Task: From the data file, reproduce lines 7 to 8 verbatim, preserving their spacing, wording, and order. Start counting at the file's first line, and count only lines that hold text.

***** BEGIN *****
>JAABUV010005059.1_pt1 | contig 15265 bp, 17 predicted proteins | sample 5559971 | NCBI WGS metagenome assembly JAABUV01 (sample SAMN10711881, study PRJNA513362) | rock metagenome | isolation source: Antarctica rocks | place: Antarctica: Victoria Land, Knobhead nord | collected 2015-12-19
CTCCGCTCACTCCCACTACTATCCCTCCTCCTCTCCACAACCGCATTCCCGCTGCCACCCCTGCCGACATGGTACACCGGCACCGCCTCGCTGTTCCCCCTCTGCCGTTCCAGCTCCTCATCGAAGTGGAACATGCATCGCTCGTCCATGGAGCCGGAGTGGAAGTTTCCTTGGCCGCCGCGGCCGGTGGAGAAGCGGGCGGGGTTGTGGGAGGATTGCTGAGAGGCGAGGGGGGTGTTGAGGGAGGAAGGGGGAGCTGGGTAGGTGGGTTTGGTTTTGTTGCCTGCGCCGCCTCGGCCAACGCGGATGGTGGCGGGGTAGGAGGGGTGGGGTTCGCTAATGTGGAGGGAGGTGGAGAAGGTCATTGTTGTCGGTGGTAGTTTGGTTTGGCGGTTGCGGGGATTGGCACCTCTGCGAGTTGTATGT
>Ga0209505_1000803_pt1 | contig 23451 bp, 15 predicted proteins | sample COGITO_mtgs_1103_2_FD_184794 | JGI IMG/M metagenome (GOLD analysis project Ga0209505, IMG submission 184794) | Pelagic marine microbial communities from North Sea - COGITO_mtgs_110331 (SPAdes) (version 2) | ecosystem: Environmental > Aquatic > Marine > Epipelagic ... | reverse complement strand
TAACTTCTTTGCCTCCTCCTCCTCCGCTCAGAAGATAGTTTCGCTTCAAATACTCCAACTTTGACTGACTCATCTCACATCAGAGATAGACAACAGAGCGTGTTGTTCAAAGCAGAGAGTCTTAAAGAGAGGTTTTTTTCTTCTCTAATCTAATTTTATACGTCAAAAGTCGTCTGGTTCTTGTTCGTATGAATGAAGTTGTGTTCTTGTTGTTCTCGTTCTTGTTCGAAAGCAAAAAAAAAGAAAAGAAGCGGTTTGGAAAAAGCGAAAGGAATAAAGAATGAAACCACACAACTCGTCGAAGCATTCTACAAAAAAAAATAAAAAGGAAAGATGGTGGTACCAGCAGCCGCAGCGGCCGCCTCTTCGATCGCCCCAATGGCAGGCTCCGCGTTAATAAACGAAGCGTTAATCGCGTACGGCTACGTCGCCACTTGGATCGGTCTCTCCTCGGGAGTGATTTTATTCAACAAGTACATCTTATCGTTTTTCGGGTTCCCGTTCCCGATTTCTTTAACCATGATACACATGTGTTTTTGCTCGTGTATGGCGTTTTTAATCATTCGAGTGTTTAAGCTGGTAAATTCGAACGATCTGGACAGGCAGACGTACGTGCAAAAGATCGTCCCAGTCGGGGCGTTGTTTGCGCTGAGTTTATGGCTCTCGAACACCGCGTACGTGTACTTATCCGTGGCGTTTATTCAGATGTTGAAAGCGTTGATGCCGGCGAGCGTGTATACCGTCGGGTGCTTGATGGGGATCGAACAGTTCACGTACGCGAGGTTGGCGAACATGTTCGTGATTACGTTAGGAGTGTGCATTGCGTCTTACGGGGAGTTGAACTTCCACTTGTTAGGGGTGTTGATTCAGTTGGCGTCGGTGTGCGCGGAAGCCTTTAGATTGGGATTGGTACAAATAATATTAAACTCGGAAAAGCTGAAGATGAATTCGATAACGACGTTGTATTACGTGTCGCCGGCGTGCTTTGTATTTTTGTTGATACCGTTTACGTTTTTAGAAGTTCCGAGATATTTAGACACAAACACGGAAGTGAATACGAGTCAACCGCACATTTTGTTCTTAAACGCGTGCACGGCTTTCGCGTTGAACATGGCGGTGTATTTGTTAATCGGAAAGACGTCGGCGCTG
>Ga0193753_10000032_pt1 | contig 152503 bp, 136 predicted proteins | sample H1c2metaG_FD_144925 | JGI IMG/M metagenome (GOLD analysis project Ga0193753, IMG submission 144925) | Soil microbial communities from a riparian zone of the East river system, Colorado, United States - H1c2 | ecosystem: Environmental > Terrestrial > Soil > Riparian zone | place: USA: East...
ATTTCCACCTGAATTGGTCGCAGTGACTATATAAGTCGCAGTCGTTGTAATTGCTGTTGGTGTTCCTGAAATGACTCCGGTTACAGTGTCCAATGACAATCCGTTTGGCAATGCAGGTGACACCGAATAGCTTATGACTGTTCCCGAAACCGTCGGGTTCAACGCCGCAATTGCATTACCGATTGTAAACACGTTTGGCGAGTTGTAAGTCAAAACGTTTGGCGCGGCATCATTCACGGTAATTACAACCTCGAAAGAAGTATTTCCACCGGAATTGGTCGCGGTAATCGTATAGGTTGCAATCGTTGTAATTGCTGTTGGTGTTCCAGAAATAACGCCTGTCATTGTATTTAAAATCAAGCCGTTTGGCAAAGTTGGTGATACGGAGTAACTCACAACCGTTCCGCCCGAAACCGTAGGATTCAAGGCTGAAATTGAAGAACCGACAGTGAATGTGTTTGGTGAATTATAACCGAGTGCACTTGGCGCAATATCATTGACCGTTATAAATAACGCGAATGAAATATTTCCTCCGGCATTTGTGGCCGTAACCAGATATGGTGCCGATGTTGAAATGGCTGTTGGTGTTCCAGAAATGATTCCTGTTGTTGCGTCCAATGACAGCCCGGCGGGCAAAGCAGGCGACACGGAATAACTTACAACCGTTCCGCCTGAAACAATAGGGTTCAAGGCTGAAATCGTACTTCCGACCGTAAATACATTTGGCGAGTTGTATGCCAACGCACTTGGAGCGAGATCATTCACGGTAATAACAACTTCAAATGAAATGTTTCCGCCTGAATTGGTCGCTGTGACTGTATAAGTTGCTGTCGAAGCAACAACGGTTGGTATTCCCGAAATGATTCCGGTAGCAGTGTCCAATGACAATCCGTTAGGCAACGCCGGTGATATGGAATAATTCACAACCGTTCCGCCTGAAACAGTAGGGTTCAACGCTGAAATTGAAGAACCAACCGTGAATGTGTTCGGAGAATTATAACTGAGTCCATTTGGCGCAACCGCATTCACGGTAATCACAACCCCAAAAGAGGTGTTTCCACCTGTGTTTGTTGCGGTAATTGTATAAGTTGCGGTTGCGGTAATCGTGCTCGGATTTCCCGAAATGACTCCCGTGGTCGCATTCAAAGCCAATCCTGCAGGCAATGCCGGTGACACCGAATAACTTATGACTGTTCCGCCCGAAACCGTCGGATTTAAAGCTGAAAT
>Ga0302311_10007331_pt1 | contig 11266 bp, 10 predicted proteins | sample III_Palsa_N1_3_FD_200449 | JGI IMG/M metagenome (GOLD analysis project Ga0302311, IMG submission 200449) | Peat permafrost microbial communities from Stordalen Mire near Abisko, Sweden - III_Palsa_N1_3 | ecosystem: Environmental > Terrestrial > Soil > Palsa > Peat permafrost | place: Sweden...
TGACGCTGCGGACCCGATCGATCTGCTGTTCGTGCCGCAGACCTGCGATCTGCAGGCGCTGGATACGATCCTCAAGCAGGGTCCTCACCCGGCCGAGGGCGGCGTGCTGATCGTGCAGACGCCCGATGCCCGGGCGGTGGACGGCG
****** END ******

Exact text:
>Ga0302311_10007331_pt1 | contig 11266 bp, 10 predicted proteins | sample III_Palsa_N1_3_FD_200449 | JGI IMG/M metagenome (GOLD analysis project Ga0302311, IMG submission 200449) | Peat permafrost microbial communities from Stordalen Mire near Abisko, Sweden - III_Palsa_N1_3 | ecosystem: Environmental > Terrestrial > Soil > Palsa > Peat permafrost | place: Sweden...
TGACGCTGCGGACCCGATCGATCTGCTGTTCGTGCCGCAGACCTGCGATCTGCAGGCGCTGGATACGATCCTCAAGCAGGGTCCTCACCCGGCCGAGGGCGGCGTGCTGATCGTGCAGACGCCCGATGCCCGGGCGGTGGACGGCG